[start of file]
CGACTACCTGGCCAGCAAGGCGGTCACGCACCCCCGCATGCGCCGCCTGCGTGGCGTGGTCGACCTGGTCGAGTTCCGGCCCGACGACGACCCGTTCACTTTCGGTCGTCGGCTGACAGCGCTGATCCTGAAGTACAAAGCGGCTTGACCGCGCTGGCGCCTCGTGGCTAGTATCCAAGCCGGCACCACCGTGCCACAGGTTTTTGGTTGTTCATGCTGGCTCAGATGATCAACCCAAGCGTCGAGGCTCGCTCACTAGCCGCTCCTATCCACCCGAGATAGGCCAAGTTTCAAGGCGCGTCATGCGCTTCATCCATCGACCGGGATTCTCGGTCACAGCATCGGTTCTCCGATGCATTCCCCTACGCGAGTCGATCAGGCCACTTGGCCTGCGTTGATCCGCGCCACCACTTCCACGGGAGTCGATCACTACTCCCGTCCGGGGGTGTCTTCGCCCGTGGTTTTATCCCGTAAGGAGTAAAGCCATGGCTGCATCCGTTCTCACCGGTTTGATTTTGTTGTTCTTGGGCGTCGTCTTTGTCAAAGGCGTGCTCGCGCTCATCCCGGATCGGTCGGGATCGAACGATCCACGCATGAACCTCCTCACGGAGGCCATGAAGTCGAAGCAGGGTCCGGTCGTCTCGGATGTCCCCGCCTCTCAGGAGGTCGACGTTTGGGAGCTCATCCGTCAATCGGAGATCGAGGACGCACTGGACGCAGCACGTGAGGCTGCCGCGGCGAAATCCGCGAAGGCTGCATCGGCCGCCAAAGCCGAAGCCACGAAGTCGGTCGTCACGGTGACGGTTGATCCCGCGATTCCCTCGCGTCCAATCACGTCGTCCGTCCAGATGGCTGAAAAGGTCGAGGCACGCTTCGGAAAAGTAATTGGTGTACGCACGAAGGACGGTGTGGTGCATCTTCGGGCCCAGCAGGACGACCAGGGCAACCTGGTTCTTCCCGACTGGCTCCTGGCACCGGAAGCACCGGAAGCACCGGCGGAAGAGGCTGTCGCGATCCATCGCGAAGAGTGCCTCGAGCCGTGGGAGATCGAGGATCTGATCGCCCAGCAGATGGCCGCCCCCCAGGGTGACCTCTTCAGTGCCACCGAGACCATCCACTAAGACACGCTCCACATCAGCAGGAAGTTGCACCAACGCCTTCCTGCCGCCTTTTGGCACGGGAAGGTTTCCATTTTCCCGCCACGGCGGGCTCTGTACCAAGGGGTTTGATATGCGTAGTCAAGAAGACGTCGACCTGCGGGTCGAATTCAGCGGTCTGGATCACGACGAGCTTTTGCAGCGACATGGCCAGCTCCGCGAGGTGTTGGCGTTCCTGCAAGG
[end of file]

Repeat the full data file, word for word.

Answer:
CGACTACCTGGCCAGCAAGGCGGTCACGCACCCCCGCATGCGCCGCCTGCGTGGCGTGGTCGACCTGGTCGAGTTCCGGCCCGACGACGACCCGTTCACTTTCGGTCGTCGGCTGACAGCGCTGATCCTGAAGTACAAAGCGGCTTGACCGCGCTGGCGCCTCGTGGCTAGTATCCAAGCCGGCACCACCGTGCCACAGGTTTTTGGTTGTTCATGCTGGCTCAGATGATCAACCCAAGCGTCGAGGCTCGCTCACTAGCCGCTCCTATCCACCCGAGATAGGCCAAGTTTCAAGGCGCGTCATGCGCTTCATCCATCGACCGGGATTCTCGGTCACAGCATCGGTTCTCCGATGCATTCCCCTACGCGAGTCGATCAGGCCACTTGGCCTGCGTTGATCCGCGCCACCACTTCCACGGGAGTCGATCACTACTCCCGTCCGGGGGTGTCTTCGCCCGTGGTTTTATCCCGTAAGGAGTAAAGCCATGGCTGCATCCGTTCTCACCGGTTTGATTTTGTTGTTCTTGGGCGTCGTCTTTGTCAAAGGCGTGCTCGCGCTCATCCCGGATCGGTCGGGATCGAACGATCCACGCATGAACCTCCTCACGGAGGCCATGAAGTCGAAGCAGGGTCCGGTCGTCTCGGATGTCCCCGCCTCTCAGGAGGTCGACGTTTGGGAGCTCATCCGTCAATCGGAGATCGAGGACGCACTGGACGCAGCACGTGAGGCTGCCGCGGCGAAATCCGCGAAGGCTGCATCGGCCGCCAAAGCCGAAGCCACGAAGTCGGTCGTCACGGTGACGGTTGATCCCGCGATTCCCTCGCGTCCAATCACGTCGTCCGTCCAGATGGCTGAAAAGGTCGAGGCACGCTTCGGAAAAGTAATTGGTGTACGCACGAAGGACGGTGTGGTGCATCTTCGGGCCCAGCAGGACGACCAGGGCAACCTGGTTCTTCCCGACTGGCTCCTGGCACCGGAAGCACCGGAAGCACCGGCGGAAGAGGCTGTCGCGATCCATCGCGAAGAGTGCCTCGAGCCGTGGGAGATCGAGGATCTGATCGCCCAGCAGATGGCCGCCCCCCAGGGTGACCTCTTCAGTGCCACCGAGACCATCCACTAAGACACGCTCCACATCAGCAGGAAGTTGCACCAACGCCTTCCTGCCGCCTTTTGGCACGGGAAGGTTTCCATTTTCCCGCCACGGCGGGCTCTGTACCAAGGGGTTTGATATGCGTAGTCAAGAAGACGTCGACCTGCGGGTCGAATTCAGCGGTCTGGATCACGACGAGCTTTTGCAGCGACATGGCCAGCTCCGCGAGGTGTTGGCGTTCCTGCAAGG